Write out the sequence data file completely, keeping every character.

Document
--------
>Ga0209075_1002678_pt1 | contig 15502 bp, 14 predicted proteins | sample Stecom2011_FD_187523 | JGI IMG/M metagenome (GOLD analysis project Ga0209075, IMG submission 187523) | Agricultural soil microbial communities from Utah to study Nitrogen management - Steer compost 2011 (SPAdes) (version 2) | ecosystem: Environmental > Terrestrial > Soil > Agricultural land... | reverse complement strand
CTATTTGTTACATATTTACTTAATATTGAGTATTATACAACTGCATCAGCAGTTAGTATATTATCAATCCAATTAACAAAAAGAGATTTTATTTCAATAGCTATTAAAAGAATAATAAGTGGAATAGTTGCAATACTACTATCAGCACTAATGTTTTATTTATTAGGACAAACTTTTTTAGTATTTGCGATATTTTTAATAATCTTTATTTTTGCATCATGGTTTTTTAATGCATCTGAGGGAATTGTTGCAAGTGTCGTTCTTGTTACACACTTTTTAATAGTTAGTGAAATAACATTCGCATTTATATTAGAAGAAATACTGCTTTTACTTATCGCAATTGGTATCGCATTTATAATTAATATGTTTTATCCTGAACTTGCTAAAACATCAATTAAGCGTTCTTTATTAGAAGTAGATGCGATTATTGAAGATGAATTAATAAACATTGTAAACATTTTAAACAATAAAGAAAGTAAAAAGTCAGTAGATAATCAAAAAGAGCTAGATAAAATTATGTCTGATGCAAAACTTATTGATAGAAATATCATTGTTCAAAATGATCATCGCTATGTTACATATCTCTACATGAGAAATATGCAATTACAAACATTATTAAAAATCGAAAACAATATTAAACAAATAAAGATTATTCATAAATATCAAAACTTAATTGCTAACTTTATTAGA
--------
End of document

>Ga0209075_1002678_pt1 | contig 15502 bp, 14 predicted proteins | sample Stecom2011_FD_187523 | JGI IMG/M metagenome (GOLD analysis project Ga0209075, IMG submission 187523) | Agricultural soil microbial communities from Utah to study Nitrogen management - Steer compost 2011 (SPAdes) (version 2) | ecosystem: Environmental > Terrestrial > Soil > Agricultural land... | reverse complement strand
CTATTTGTTACATATTTACTTAATATTGAGTATTATACAACTGCATCAGCAGTTAGTATATTATCAATCCAATTAACAAAAAGAGATTTTATTTCAATAGCTATTAAAAGAATAATAAGTGGAATAGTTGCAATACTACTATCAGCACTAATGTTTTATTTATTAGGACAAACTTTTTTAGTATTTGCGATATTTTTAATAATCTTTATTTTTGCATCATGGTTTTTTAATGCATCTGAGGGAATTGTTGCAAGTGTCGTTCTTGTTACACACTTTTTAATAGTTAGTGAAATAACATTCGCATTTATATTAGAAGAAATACTGCTTTTACTTATCGCAATTGGTATCGCATTTATAATTAATATGTTTTATCCTGAACTTGCTAAAACATCAATTAAGCGTTCTTTATTAGAAGTAGATGCGATTATTGAAGATGAATTAATAAACATTGTAAACATTTTAAACAATAAAGAAAGTAAAAAGTCAGTAGATAATCAAAAAGAGCTAGATAAAATTATGTCTGATGCAAAACTTATTGATAGAAATATCATTGTTCAAAATGATCATCGCTATGTTACATATCTCTACATGAGAAATATGCAATTACAAACATTATTAAAAATCGAAAACAATATTAAACAAATAAAGATTATTCATAAATATCAAAACTTAATTGCTAACTTTATTAGA